Don't Neglect Your Body as You Develop Your Mind

For college and high school students, fall brings a lot of activity. Between fun stuff (like football games, parties, dances) and much harder things (like midterms and research papers), it may seem like there is not much time left to exercise and eat right. It is not uncommon for students to let their health slide. Before you know it, it's January 1 and you're trying to figure out how to lose 20 pounds before going on Spring Break!

There is a better way to do this. By establishing some simple, healthy nutrition and fitness habits, you can avoid gaining weight and even have more energy for school and everything else.

On the nutrition side, focus simply on making the right choices. This can make all the difference. For example:
  • Eating a good breakfast will give you energy well into the day and will cut down on cravings later.
  • For late-night study snacks, try fruit or nuts instead of pizza or potato chips. By preparing ahead of time, you’re less likely to resort to unhealthy fast food when you’re in a pinch, and the healthier foods you eat will stabilize your energy levels throughout the day (and night).
  • Drink plenty of water. Water helps your body remove waste and even helps you lose weight by metabolizing fat. It also helps reduce hunger. Try to keep a water bottle with you all day and drink that in class instead of high-calorie drinks like soda.
It can be hard to find time for fitness. Some options include:
  • Use your school’s facilities with a friend. Most schools now have comprehensive fitness centers, so you might as well take advantage of them while they’re free (or close to it). Finding someone to go with will make you accountable so you’ll be more likely to keep going. Also, the gym can be a great place to meet new people.
  • Walk as much as you can. If you're on your way to lunch or class and have the time, walk instead of driving. Even if you’re running late, increase your speed. Not only will you make it to class on time, you’ll also be getting aerobic benefit.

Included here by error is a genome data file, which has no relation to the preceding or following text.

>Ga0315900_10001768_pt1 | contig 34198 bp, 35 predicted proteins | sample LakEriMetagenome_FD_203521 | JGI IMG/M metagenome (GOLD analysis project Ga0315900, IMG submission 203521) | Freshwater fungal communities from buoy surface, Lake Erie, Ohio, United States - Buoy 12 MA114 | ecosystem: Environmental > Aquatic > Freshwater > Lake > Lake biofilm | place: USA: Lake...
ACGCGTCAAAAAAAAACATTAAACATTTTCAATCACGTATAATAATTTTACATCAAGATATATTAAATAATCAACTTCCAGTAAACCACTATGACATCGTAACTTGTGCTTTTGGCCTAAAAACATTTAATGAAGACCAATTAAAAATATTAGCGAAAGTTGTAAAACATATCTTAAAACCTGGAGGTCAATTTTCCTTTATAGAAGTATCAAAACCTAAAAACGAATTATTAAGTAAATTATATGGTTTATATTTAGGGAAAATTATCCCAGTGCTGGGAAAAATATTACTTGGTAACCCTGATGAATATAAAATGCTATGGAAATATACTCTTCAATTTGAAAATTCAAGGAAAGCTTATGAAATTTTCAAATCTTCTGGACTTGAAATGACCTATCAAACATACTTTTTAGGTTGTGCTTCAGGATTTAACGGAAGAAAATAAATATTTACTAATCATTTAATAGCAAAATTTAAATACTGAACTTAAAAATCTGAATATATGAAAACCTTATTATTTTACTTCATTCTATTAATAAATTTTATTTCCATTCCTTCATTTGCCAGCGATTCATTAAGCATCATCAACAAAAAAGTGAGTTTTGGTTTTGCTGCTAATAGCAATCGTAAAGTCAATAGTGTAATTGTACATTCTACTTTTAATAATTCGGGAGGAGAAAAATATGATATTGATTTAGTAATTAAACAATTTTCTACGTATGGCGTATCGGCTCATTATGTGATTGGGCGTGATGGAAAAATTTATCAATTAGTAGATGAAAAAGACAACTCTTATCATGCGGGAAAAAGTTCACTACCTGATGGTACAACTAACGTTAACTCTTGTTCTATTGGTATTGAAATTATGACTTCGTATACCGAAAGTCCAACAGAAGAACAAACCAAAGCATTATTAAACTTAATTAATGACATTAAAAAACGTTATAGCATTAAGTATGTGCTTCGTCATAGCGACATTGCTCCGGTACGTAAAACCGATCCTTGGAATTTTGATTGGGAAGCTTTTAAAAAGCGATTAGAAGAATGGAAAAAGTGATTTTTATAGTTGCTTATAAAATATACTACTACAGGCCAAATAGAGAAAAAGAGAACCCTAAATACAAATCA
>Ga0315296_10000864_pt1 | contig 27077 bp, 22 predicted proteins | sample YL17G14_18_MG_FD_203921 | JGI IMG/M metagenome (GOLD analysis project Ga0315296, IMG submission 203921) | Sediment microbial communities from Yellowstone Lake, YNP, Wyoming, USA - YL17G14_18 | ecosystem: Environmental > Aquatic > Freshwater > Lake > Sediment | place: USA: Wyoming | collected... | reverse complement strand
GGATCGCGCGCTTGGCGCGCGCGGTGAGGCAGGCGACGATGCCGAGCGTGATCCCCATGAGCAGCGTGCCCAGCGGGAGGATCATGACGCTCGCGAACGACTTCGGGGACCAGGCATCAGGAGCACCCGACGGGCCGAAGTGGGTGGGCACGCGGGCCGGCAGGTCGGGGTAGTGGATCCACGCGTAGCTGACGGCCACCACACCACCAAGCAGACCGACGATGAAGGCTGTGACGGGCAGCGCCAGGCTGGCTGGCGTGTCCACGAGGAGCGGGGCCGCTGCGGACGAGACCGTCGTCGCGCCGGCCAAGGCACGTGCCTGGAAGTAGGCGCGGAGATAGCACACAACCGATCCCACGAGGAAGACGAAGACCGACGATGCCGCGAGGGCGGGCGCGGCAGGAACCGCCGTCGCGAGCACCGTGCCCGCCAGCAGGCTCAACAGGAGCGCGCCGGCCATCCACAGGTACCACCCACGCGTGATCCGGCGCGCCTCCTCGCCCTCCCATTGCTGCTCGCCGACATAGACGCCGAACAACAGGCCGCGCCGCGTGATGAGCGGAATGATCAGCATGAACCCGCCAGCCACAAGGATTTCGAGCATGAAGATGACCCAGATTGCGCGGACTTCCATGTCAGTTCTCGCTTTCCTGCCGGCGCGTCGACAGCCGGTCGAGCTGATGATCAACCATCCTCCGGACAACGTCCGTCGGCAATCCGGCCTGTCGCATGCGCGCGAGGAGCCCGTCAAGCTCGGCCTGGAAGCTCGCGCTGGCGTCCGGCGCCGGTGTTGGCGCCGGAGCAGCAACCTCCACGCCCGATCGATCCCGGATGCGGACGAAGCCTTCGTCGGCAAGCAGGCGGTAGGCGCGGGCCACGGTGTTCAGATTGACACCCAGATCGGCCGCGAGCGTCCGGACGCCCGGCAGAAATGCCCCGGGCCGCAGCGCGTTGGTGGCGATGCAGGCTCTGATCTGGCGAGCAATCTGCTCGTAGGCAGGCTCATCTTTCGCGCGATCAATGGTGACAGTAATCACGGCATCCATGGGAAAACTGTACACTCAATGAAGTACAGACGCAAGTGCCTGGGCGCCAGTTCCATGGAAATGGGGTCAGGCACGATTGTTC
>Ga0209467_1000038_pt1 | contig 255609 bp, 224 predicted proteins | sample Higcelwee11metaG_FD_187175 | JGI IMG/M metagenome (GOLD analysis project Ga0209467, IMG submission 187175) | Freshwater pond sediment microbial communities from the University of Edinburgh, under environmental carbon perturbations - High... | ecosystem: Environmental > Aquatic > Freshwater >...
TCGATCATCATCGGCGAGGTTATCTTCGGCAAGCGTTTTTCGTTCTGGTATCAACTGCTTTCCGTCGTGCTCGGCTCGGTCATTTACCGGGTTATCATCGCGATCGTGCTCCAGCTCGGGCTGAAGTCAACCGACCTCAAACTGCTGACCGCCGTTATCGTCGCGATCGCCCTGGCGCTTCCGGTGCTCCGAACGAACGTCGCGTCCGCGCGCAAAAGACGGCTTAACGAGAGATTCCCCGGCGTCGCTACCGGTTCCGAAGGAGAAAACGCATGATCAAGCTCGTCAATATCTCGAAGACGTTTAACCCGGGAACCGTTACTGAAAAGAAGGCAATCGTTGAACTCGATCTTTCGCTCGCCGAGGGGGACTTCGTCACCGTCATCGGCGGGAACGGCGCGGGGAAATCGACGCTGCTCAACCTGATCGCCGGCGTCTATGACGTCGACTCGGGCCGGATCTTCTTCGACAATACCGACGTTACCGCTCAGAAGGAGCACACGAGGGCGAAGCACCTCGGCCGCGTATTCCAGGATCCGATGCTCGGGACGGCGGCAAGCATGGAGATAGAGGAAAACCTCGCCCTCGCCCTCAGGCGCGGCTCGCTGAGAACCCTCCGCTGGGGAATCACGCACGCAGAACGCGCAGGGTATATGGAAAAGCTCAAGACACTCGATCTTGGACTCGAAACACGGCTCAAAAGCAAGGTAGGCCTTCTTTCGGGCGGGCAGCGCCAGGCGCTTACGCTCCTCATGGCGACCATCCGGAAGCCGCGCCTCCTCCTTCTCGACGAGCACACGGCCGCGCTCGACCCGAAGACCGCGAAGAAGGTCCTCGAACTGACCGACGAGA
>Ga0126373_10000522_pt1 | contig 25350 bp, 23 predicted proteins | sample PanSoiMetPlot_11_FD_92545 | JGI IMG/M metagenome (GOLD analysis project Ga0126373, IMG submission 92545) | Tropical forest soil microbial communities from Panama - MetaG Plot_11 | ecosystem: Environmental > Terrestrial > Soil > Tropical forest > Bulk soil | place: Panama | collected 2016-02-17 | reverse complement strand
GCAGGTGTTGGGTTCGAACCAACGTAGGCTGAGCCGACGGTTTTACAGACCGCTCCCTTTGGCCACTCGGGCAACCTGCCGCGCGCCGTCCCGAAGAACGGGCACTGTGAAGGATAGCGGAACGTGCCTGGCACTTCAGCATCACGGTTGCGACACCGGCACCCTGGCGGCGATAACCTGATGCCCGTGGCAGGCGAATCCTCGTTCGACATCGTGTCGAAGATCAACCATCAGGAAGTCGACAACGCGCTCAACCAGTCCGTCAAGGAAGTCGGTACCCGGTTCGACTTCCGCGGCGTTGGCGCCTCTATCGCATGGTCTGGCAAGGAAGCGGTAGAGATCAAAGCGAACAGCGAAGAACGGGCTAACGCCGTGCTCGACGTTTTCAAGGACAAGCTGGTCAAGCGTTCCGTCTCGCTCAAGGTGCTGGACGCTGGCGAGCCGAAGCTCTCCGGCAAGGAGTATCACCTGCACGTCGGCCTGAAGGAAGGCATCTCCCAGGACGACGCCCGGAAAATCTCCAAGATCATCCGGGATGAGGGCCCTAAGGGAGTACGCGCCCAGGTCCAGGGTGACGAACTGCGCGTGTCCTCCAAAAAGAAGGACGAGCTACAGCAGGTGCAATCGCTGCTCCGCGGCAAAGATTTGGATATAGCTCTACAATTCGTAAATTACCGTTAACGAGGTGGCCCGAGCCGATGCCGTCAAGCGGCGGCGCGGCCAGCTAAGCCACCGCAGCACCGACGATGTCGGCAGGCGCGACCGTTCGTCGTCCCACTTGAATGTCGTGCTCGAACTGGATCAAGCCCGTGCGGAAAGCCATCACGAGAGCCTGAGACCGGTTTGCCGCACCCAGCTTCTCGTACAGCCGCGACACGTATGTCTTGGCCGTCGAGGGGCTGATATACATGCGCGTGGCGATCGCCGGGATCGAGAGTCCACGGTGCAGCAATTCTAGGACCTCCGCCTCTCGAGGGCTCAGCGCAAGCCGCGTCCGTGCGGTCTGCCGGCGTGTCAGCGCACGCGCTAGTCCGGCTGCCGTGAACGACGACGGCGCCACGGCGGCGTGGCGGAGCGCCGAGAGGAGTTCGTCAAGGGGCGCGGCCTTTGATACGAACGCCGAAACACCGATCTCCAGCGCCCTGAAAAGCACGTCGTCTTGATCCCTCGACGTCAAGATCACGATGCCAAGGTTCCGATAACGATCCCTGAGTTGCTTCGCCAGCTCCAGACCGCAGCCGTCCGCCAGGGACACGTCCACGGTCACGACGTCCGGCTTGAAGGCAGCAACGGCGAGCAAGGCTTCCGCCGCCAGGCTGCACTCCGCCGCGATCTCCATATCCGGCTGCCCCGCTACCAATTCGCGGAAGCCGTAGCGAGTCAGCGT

• Take breaks from studying to do some quick exercises for refreshment. Jumping jacks, crunches, push-ups, lunges, climbing stairs, or walking around the building can all be done in just a few minutes. Exercise breaks will also make your mind more alert and your studying more effective.
  • Play a sport. You don't have to be part of the school's team. Anyone can play pick-up games or participate in intramurals or club sports.
Remember, don't get down on yourself if you miss a week of exercising or need to eat pizza a few nights in a row. School may be a stressful time, but it can also be the best time of your life—and one of your healthiest. Just try to remember the good habits presented here and other ones you learn along the way.

As you practice them more, you’ll be more consistent. Plus you’ll have plenty of energy and reduce the stress that comes with school. High school and college are times when healthy habits are made, so put forth the effort now and reap the benefits of a healthy lifestyle for the rest of your life.
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Member Comments

Indeed...thanks!! Report
It was easier in my time to keep the weight off than for students in current times.
Most of us could not afford to buy our cars or bikes and had no choice but to either walk everywhere or walk miles to the nearest public transportation sites.

This article may need to be updated for current times - affordable apps that students can use, varieties of exercise programs and flexible timings to suit them all Report
Good article. Report
Staying healthy and eating heathy in college is really not that hard; at least for me it wasn't. Report
May I add that students need to get plenty of rest.....there is so much going on at this time of life, I remember those days - studying, cramming, parties, social events. Sleep is just as important as exercise. It has been a long long time since I was a student living at school but I remember it well. I was overweight when I got there but in my freshman year I lost around 40 pounds....I walked or biked everywhere and started making healthier nutritional choices. It can be done! Report
I've been thinking about this, because in Sept I start university for the first time to finish my last 2 years of college. It will be overwhelming and very busy. I've been exercising great but that's because I took a year off to improve myself. So I'm thinking I will walk to the school, and every morning before school get my exercise the heck over with. Because if I try to exercise after school my mind will be full of other things I need to do. So my run and my weight lifting as usual. Even with nothing to do, sleep has been terribly challenging. So I hope I can learn to wake up early. Report
Good article. I always park really far away from my class in something called the "overflow parking lot" reserved for the first couple days of classes when there is an overflow of students, and it takes me a good 10-15 minutes to walk to class. I park there throughout the entire semester, not only is it good for walking but when leaving the school I don't have to go around a whole bunch of traffic to get out of the main parking lot :] Report